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Russian gas flows to Europe
PISAREVKA, Russia (AP) - Russian natural gas is again flowing through Ukrainian pipelines into Europe, but the resolution to the two nations’ energy war looks more like a cease-fire than a permanent peace.

The two-week gas cutoff left many in Europe bitter and eager to sever an energy lifeline that leads to the gas fields of Siberia. And there’s no real guarantee against renewed hostilities between Russia and Ukraine, two former Soviet neighbors with sharply contrasting views of the future.

With the ink barely dried on the agreement, the chief of Russia’s gas monopoly Gazprom, Alexei Miller, suggested Ukraine might not be trusted to pay the higher prices it has promised to in 2009. And Ukrainian President Viktor Yushchenko’s office has already criticized the deal crafted by his political rival, Prime Minister Yulia Tymoshenko.

Gazprom began pumping gas into Ukraine on Tuesday morning from the Sudzha metering station on the border. Several hours later, gas began pouring across Ukraine’s western border into Slovakia and deliveries also were reported in Hungary, Bulgaria and Moldova - some of the nations hardest hit in the dispute. Further west, supplies also returned to Austria, the Czech Republic, Slovenia and Croatia.

The 27-nation European Union gets about a quarter of its gas from Russia.

"It was utterly unacceptable that European gas consumers were held hostage to this dispute between Russia and Ukraine," European Commission President Jose Manuel Barroso said Tuesday. "We must not allow ourselves to be placed in this position in future."

Croatian Prime Minister Ivo Sanader says his country plans to renew its contract with Gazprom in 201pòZecause Russian gas supplies about 40 percent of his country’s needs.

"But we are aiming to find ways to diversify our supply resources," he added.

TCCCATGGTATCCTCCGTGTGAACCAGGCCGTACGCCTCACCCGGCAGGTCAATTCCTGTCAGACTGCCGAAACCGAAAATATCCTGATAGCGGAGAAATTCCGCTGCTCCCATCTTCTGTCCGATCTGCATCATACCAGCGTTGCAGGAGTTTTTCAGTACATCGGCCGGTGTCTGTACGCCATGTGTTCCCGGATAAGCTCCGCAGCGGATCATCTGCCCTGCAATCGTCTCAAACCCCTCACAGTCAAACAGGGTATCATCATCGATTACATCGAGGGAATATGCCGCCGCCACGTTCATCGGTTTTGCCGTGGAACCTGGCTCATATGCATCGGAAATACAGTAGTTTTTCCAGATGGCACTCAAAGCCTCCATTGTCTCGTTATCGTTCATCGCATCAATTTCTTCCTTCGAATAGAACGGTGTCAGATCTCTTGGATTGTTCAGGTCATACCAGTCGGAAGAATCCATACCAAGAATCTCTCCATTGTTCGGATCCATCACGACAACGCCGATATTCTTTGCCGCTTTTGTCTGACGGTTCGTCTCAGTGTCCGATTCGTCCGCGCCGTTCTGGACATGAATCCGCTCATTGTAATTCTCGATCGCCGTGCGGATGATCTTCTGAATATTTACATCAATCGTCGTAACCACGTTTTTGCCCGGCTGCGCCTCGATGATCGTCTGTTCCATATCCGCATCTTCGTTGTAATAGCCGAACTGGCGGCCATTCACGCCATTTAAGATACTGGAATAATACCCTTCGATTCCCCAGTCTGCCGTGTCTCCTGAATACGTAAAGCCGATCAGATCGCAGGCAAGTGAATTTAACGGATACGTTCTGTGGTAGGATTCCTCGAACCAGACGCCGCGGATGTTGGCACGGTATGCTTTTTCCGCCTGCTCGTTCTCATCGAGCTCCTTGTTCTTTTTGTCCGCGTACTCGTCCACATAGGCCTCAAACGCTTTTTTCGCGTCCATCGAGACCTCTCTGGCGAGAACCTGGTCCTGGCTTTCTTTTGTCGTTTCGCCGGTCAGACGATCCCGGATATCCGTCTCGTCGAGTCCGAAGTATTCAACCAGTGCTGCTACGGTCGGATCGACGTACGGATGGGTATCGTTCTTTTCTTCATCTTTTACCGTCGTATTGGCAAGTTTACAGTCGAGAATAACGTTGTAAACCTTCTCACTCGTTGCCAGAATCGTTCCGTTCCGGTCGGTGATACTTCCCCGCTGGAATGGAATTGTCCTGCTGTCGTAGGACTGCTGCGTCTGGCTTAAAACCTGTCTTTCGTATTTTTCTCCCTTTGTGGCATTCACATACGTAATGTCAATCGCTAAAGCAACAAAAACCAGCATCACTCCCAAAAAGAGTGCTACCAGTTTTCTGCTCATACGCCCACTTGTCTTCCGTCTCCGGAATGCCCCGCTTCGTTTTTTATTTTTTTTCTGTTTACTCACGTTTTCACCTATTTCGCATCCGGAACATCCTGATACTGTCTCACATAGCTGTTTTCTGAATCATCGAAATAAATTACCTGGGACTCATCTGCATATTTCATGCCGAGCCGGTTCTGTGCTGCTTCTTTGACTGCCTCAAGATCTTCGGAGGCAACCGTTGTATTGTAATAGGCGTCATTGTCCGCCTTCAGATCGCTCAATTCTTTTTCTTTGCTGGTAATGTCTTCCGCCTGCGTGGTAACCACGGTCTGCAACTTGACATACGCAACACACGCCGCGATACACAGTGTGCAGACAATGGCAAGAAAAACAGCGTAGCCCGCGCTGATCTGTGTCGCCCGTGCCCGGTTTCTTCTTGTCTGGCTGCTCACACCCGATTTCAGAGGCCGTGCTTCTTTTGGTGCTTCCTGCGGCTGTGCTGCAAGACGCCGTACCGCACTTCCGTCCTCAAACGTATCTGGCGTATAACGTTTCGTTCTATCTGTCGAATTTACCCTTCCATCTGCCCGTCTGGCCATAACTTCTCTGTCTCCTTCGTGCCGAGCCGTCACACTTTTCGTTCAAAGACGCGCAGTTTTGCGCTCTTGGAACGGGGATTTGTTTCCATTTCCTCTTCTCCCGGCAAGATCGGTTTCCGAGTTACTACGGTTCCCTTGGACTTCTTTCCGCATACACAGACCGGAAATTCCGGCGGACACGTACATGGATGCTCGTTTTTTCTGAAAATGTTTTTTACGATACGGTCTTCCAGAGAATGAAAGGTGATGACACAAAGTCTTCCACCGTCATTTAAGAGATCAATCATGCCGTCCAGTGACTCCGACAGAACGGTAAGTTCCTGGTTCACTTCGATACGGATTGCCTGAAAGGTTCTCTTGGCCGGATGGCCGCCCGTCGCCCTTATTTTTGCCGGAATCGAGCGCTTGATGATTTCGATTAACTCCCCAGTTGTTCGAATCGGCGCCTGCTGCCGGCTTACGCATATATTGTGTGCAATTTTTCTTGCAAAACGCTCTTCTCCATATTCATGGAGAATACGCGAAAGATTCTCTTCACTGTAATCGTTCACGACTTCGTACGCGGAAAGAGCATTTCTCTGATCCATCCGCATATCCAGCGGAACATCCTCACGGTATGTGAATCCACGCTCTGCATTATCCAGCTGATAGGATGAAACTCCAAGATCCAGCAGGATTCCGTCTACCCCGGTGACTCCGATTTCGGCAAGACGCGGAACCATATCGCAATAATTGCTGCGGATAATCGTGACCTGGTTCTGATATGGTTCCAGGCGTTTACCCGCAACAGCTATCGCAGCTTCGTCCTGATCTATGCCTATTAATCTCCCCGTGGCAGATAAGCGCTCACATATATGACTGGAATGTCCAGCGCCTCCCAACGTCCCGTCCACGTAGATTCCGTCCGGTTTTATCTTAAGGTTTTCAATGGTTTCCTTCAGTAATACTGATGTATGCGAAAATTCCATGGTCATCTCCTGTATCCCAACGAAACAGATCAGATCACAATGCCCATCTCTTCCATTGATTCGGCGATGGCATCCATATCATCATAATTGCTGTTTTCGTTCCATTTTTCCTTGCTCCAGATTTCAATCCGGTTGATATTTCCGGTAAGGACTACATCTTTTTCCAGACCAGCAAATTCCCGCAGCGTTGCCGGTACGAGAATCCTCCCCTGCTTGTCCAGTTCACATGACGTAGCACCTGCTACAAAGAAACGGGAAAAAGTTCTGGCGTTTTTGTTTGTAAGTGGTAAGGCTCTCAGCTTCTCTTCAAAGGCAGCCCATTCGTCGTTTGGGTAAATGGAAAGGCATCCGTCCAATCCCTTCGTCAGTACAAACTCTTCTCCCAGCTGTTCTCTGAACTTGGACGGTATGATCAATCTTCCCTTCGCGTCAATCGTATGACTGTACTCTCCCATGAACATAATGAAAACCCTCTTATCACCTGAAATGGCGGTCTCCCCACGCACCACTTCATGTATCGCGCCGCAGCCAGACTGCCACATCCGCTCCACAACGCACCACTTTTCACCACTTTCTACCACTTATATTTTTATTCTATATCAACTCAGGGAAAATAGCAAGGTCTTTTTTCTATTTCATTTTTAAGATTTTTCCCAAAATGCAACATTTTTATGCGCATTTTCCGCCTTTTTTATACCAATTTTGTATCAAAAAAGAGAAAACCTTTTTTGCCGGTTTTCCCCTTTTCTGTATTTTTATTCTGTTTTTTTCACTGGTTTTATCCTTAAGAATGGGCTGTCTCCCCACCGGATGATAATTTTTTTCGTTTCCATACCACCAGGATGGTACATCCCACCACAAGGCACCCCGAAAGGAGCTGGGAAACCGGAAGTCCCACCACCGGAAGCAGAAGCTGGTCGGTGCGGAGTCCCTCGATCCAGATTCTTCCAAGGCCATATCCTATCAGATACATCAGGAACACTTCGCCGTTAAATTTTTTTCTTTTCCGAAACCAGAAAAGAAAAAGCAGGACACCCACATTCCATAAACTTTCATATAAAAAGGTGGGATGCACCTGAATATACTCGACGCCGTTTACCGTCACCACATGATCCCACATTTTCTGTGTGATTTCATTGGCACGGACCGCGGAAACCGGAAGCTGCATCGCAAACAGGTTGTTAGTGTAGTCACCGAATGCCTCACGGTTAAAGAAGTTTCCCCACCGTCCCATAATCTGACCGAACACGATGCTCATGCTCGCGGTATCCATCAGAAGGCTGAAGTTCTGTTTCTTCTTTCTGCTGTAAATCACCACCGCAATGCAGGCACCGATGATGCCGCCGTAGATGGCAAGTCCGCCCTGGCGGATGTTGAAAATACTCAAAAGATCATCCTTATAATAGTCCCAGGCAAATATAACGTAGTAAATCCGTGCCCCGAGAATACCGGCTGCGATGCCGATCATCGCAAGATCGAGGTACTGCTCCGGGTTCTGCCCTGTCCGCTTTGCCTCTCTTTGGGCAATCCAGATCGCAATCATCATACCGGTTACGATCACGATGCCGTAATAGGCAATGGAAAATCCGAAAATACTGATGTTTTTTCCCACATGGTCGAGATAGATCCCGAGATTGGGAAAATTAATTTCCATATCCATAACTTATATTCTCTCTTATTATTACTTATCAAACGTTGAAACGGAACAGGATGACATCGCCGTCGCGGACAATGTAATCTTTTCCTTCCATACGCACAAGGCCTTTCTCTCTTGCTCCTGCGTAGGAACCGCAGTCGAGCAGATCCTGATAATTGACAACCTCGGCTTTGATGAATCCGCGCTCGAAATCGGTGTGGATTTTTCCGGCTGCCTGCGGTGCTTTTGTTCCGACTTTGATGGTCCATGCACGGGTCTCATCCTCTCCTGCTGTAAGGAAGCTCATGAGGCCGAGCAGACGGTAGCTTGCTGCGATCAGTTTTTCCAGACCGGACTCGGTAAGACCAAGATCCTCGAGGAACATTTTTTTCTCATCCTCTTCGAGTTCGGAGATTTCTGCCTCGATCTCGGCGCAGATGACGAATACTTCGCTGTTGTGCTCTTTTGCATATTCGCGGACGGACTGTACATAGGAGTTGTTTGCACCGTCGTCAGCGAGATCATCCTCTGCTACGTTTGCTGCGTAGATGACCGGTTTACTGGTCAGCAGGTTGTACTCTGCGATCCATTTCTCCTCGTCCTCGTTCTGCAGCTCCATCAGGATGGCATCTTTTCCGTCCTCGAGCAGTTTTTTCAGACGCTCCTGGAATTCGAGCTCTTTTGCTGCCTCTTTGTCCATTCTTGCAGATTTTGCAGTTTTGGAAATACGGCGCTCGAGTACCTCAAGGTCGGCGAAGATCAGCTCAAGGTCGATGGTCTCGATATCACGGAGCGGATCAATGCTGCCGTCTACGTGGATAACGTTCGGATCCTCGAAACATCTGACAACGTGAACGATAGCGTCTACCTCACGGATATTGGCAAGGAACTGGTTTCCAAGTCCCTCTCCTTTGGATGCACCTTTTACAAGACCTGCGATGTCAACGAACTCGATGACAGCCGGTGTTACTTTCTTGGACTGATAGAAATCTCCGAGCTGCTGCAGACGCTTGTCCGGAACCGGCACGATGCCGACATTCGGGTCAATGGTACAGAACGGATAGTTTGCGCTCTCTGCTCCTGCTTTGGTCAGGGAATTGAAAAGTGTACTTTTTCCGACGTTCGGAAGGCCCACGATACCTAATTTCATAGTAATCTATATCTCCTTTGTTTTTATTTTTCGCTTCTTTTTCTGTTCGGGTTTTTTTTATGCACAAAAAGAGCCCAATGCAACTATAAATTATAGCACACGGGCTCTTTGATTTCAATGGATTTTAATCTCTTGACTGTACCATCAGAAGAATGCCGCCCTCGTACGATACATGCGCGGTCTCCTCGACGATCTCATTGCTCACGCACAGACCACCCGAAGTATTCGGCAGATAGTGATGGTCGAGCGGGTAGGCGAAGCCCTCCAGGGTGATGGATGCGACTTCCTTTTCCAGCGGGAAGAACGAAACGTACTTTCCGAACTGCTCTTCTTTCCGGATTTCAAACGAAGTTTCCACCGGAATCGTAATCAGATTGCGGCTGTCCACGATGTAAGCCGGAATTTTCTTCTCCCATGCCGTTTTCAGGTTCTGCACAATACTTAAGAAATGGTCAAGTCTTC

Russia halted the supplies on Jan. 7 amid a dispute with Ukraine over 2009 gas prices, alleging that Ukraine was stealing gas destined for Europe. Ukraine disagreed, saying Russia was not sending enough "technical gas" to pump the rest toward Europe.

Many in the Balkans and eastern Europe won’t quickly forget the first weeks of January 2009.

Slovakia had to ration gas, favoring homes and hospitals, and forcing about 1,000 companies to halt or limit production. Impoverished Moldova switched to heating oil for power plants, and its people stockpiled bread and built wood fires to stay warm.

Serbia and Bosnia, at odds for years, came together as Serbia shared some of its own precious gas supplies to help Bosnia cope.

No such warmth is likely between Russia and Ukraine, divided by Ukraine’s efforts to join NATO and the EU.

Russian Prime Minister Vladimir Putin said the 10-year gas supply and transit deals signed with Ukraine on Monday should bring an end to their annual gas price wars. But given the bad blood between their governments, as well as Ukraine’s political infighting and the economic troubles both face amid the global credit crunch, that is far from assured.

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